I think it depends on what you are interested in with regards to programming. While my old Macbook Pro is fine for certain programming tasks, the more I developed the more I wanted more power out of my computer. There's very complex stuff you can get into like Natural Language Processing, or Machine Learning in general that if you want to make some cool stuff with requires a lot of powerful hardware.
So I think it depends on what your interests are and if you think those interests will expand in the future into other areas.
We are a setup of 2000 machines and dealing with challenges in Inventory, agent coverage and reports which are never consistent. Support team has to get manual inventory or manually install agents.
We have Symantec DLP agents and System center configuration manager (SCCM) agents deployed to all the client machines (PCs) through group policy.
We allocate machine to a user who roams along with user for his time with the company, when he changes his project or Team. Host name stays the same but IP address changes to his current projects VLAN. Which as per me has downsides –
1. Inventory records change. Machine IP address change that may cause agents to misbehave.
2. Machine has to physically be moved to other project.
3. Machine has to be rebuilt as per the allocated projects development environment which consumes time for both person waiting to get started for that project and support person who ensures system readiness.
4. Support members have to frequently do physical verification , install agents on machines that for reasons are not reachable or update them.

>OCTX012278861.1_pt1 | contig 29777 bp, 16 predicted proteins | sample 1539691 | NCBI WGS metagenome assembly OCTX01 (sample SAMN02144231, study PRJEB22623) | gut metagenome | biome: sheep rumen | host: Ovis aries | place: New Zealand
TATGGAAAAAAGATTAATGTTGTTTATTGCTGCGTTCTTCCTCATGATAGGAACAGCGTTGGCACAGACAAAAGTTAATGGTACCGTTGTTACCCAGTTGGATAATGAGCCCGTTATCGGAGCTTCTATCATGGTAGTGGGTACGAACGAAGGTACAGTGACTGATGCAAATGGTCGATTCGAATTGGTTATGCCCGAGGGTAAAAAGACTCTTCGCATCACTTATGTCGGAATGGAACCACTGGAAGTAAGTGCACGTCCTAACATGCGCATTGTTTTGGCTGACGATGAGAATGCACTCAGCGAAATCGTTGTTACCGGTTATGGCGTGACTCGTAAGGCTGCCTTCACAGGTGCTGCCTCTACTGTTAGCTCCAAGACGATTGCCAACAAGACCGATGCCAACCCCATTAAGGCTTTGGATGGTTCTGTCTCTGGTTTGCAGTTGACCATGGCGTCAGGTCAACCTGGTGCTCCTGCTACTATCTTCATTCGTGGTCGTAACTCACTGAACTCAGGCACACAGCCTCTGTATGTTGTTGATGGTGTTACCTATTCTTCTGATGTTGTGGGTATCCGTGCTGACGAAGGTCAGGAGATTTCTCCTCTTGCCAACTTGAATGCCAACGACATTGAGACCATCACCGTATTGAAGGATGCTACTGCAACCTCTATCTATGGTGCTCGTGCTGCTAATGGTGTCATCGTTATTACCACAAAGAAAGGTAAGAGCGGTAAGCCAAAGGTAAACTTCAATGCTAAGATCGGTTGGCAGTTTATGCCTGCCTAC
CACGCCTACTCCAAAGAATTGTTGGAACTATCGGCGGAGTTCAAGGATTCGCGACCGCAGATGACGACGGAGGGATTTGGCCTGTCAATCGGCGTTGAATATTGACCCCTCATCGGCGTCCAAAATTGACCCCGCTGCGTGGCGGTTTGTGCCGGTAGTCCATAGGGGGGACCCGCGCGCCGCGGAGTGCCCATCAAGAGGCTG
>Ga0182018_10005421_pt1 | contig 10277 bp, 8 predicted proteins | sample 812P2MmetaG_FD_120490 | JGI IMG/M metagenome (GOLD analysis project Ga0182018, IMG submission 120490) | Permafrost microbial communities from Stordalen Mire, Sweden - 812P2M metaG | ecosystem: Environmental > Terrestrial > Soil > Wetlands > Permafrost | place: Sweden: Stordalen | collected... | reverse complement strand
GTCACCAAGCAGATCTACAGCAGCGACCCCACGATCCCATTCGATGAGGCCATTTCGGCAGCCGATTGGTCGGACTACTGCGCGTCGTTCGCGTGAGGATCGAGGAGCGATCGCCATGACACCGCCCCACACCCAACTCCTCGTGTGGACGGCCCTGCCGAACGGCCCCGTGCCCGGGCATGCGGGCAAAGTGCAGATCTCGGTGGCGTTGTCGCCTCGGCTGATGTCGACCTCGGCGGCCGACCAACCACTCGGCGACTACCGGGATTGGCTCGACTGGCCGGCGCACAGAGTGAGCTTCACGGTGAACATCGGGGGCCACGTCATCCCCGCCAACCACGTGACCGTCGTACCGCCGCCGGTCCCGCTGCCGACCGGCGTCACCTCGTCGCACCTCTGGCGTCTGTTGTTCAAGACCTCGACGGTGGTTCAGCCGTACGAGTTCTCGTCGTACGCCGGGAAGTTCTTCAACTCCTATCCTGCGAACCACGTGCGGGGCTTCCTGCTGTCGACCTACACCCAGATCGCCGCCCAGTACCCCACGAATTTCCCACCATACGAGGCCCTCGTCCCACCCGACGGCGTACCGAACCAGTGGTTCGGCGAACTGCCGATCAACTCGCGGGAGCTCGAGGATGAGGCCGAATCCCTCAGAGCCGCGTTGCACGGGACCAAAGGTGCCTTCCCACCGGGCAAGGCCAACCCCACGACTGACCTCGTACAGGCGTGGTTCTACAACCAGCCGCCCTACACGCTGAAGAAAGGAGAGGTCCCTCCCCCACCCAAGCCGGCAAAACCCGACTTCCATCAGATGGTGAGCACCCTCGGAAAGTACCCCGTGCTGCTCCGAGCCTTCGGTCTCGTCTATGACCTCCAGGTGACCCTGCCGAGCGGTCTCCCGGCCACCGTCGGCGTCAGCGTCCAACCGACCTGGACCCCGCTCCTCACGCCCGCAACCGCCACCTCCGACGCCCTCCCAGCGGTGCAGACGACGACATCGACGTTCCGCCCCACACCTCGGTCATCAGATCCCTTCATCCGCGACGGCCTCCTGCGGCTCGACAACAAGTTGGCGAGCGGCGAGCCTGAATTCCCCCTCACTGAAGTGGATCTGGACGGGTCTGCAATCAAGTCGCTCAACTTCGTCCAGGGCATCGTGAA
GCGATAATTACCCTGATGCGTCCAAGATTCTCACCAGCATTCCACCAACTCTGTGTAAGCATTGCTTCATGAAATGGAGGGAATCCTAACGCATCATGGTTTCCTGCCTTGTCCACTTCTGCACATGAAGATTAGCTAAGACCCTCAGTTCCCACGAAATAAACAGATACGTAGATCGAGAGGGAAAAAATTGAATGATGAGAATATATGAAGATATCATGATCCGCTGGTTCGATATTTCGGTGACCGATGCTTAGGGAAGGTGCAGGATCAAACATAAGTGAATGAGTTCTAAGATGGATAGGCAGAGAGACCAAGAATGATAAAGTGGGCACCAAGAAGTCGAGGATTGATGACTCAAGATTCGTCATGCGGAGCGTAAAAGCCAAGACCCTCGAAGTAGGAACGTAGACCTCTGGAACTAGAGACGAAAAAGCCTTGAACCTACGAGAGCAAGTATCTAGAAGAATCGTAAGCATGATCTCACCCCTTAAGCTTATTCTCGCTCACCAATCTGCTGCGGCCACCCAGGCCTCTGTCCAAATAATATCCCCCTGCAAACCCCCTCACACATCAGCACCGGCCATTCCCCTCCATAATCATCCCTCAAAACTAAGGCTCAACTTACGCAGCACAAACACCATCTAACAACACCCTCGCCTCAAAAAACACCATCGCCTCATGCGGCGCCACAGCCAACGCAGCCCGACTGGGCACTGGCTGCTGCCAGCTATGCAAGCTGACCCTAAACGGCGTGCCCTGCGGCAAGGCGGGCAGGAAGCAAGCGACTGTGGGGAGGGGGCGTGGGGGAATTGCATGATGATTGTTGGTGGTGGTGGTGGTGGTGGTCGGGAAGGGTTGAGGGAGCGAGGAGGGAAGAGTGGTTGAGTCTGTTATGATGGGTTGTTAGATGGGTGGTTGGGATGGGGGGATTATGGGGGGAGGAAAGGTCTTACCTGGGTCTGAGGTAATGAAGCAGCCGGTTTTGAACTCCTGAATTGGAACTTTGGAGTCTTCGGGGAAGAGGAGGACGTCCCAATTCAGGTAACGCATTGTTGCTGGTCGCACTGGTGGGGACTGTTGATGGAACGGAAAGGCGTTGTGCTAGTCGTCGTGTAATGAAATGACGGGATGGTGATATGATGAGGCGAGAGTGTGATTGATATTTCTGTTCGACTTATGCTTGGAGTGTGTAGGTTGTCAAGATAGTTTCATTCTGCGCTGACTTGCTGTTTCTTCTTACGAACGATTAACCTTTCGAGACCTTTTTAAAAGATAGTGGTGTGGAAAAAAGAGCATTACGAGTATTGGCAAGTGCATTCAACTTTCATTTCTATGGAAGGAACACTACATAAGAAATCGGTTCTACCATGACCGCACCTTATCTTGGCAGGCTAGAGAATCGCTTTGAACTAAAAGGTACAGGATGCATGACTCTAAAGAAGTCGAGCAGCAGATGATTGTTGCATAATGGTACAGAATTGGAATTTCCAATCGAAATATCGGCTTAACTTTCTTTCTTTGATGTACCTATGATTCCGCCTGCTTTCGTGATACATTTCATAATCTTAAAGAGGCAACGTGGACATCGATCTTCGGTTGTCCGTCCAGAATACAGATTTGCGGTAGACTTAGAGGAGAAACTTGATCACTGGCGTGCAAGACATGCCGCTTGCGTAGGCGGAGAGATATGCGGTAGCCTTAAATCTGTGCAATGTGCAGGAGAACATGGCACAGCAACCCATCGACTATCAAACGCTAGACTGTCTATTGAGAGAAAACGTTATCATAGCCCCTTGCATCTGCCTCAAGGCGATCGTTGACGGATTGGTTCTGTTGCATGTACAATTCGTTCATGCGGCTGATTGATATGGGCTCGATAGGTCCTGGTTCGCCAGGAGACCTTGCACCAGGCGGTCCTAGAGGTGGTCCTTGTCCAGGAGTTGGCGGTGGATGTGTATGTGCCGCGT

My query is what is the recommended practice widely followed by different enterprises. To allocate machine to user or allocate machine to project so that the machine stays with the same project which as per me has following advantages –
1. Inventory is mostly consistent as we always know hosts allocated to a project.
2. Developer environment is always as per the projects requirement.
3. A user allocated to the project can immediately continue with his work.
Our IT Management has long been following practice of allocating machine to users and not projects and these challenges are bothering us a lot. I am seeking opinion what is the practice followed by most enterprise setups and is recommended as preferred practice.
I am considering doing a coding bootcamp and getting a job as a web developer after that. However, I am not sure I can commit to web development for a career. I may be pursuing something else 1.5 - 2 years after the coding bootcamp. Do you think it would still be possible to get a web development job even though I may not be able to commit to it as a career? Will employers ask about the future in interviews or is demand high enough that I can still secure something?
I'm not sure how about the USA but here in Ukraine all those big words like "commit my future to web development" are just HR bullshit nobody pays attention to (except of HRs of course). What everyone cares is your skills to your salary demands ratio.